It's looking better! I think it can still be improved:
a) Bullet point on Installing:
- contribe module ==> contributed module
- Ckeditor module which can be enabled ==> needs comma before "which"
- The first sentence seems a bit awkward to me... It says:
The Text Editor module only provides the underlying framework and therefore needs to be extended with an additional module.
The Text Editor module provides a framework for managing editors. To use it, you will also need to enable a text editor module.
When installing a contributed editor module, be sure to check the installation instructions, because you will most likely need to download and install an external library as well as the Drupal module.
b) Bullet point on Enabling:
- The first sentence is a bit awkward. Maybe:
On the <a href="@formats">Text formats and editors</a> page, you can see which text editor is attached to each text format.
c) Configuring bullet point:
- 2nd sentence: Depending an ==> Depending on
- 2nd sentence: "you can for example add or remove buttons for easier formatting to its toolbar" ==> "you can, for example, add or remove buttons from its toolbar"
- This section needs a rewrite:
Typically a text editor will include buttons to formate characters and paragraphs, insert images and links, to copy and paste content, and to toggle between formated text and the HTML source. A text format is configured by filters which, for example, determine which HTML tags are allowed or whether the use of images is restricted. These filters can impact on the use of the options of a text editor.
The buttons in text editors are typically for functions like inserting links, making bullet lists, and other formatting tasks, and they typically insert HTML tags into the field's source. It is important to match the buttons to the text format. For instance, if a text format filters out link tags, do not include a link button in the editor configuration for that format.
d) Using bullet point:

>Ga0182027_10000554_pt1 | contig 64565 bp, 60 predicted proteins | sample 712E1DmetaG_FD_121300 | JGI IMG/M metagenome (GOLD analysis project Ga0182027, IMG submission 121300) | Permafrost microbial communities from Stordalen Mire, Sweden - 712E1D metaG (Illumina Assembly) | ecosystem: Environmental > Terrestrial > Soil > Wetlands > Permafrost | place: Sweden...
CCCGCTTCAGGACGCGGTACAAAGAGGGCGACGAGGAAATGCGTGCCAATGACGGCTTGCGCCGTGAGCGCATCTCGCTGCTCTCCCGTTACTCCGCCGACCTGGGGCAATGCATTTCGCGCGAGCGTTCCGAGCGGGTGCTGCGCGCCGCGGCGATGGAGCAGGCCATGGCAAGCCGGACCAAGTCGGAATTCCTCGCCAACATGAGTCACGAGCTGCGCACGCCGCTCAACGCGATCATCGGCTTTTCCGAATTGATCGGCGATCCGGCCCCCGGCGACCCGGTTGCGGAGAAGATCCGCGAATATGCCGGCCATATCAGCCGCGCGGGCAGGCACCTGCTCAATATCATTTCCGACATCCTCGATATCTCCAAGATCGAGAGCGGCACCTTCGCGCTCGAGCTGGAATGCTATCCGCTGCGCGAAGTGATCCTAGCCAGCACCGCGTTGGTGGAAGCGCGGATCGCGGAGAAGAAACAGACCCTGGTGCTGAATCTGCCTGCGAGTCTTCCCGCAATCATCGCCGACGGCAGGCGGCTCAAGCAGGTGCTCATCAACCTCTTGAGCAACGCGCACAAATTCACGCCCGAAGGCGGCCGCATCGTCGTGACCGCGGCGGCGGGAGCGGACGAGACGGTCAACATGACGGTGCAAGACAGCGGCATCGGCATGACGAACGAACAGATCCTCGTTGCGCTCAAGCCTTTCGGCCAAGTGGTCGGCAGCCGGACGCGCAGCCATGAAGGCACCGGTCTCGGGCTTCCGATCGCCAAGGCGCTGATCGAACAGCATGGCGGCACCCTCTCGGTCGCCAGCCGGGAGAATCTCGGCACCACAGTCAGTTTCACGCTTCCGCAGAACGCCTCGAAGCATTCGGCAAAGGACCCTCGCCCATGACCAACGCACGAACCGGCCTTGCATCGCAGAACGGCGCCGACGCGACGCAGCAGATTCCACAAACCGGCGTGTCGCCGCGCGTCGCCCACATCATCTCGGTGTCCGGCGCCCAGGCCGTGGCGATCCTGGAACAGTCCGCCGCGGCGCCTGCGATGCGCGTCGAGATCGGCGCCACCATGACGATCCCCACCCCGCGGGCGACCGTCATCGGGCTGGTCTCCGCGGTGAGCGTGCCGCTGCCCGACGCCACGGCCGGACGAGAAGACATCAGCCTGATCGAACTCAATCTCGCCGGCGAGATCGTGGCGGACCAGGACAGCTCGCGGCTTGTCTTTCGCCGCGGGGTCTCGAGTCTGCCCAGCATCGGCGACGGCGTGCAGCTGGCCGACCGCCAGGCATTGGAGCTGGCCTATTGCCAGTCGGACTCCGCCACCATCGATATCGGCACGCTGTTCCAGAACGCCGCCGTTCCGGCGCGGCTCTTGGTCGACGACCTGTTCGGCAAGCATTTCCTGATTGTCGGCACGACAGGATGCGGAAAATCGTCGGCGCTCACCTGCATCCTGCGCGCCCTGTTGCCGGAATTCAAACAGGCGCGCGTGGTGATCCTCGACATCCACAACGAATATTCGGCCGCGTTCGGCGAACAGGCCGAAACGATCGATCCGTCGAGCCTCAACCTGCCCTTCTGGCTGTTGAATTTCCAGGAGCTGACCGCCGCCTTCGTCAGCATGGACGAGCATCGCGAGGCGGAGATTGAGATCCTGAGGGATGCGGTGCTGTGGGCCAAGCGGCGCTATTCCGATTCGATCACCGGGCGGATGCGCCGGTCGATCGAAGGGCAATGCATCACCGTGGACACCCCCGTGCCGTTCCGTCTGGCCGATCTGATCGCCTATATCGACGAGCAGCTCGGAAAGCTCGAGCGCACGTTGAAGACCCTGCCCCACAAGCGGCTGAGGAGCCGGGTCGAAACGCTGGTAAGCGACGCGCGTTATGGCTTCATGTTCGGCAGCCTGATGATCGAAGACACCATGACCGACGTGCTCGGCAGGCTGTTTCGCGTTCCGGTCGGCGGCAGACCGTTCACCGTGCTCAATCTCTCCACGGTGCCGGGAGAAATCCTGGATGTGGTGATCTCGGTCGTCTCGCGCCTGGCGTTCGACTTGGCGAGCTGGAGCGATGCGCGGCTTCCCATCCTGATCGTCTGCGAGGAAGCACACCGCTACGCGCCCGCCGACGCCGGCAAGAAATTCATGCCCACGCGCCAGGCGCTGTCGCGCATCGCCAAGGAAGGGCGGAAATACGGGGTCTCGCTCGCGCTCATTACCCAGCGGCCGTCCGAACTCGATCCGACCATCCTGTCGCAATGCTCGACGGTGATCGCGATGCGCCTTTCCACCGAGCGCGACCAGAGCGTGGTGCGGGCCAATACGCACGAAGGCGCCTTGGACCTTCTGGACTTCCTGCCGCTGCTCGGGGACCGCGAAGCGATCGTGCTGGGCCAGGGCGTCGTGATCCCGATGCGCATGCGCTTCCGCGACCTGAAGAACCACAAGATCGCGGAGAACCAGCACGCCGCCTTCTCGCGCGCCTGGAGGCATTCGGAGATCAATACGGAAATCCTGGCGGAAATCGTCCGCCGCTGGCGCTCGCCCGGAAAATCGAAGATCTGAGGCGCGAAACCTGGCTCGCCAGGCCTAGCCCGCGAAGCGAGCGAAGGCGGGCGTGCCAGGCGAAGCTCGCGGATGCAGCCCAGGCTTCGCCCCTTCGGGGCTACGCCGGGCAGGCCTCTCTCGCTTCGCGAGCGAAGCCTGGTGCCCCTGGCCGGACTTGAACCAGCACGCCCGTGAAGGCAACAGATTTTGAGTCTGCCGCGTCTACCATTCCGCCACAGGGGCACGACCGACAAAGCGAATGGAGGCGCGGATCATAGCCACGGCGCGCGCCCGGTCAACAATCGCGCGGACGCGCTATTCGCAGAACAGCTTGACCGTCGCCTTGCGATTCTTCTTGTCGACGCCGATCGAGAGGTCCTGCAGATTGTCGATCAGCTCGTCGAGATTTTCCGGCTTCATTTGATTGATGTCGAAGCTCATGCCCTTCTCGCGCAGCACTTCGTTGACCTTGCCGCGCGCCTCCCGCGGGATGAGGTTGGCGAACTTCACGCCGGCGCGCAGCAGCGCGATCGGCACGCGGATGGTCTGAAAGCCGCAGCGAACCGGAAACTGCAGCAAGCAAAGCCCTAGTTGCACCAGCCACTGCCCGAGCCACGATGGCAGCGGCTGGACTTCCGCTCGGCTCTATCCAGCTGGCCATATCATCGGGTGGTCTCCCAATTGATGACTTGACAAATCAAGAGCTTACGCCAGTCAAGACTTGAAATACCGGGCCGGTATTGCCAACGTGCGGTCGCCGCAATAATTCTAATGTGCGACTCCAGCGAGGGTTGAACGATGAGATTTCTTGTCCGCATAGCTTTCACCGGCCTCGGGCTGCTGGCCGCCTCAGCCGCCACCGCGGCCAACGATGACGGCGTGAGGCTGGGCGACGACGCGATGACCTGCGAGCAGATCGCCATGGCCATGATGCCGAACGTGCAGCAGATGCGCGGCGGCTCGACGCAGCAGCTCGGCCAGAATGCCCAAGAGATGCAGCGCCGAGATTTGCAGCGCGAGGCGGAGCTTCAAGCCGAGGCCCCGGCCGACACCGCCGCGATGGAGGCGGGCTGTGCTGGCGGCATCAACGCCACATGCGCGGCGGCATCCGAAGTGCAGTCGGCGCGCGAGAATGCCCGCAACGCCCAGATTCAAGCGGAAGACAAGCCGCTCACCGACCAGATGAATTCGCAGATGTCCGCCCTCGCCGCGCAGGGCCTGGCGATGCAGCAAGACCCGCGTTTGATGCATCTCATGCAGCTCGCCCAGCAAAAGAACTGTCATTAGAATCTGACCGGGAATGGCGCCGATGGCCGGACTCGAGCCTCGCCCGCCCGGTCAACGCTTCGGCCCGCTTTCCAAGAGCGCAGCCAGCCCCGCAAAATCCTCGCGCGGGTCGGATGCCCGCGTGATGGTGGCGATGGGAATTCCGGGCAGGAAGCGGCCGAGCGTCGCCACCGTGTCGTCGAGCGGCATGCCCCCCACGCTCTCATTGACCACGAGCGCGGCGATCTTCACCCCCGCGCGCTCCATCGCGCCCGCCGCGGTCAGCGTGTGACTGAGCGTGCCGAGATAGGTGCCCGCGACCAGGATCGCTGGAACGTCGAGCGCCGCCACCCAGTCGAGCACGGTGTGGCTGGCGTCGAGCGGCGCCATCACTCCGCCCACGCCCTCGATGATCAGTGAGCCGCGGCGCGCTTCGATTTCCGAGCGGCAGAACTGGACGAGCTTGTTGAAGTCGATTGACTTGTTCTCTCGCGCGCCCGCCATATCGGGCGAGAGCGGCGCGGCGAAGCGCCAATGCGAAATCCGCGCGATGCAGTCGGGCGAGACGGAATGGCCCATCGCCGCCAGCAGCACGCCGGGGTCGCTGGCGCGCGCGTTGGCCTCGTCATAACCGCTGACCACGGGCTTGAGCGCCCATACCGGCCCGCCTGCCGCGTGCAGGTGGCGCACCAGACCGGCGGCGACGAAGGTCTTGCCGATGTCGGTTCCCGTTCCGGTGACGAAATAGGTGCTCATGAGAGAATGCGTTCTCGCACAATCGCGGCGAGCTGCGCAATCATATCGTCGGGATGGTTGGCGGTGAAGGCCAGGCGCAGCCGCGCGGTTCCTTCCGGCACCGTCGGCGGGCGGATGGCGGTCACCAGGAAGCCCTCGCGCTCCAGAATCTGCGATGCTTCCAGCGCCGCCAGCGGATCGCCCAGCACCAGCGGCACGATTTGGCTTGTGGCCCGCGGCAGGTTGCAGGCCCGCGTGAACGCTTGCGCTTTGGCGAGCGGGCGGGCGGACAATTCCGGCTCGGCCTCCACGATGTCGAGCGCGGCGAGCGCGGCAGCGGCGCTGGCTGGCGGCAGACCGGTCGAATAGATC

- Last sentence - I think the point here belongs with the Toggling bullet point and not here, and besides it does not apply to all editors (such as BUEditor, the one you see here on drupal.org for comment editing).
- Maybe we should add a sentence saying that if you switch the text format on a field, the editor will change?
e) Toggling bullet point:
- The bullet point title has a typo: "formated" => "formatted"
- Should this even be here? Is the button (and isn't it typically a link??) for toggling between visual editor and source provided by the individual editor module or by the Text Editor module? If it's provided by the individual editor and not the Text Editor module, let's take this whole bullet point out and put it on the CKEditor help instead. If it's provided by the Text Editor module, then I suggest the following wording for this bullet point:
For each text format, you can choose whether to allow or disallow toggling the editor between visual and HTML source mode. This can be useful for advanced users, because a visual HTML editor normally would transform any HTML tags entered in the editor into plain text. If the option is provided to turn off the visual editor, advanced users can enter HTML markup directly, and then toggle the editor back on to see the result.
More frequent patch rerolls have been happening at #2033471: Mention core WYSIWYG / CKEditor in editor_help(), plus the first patch was there.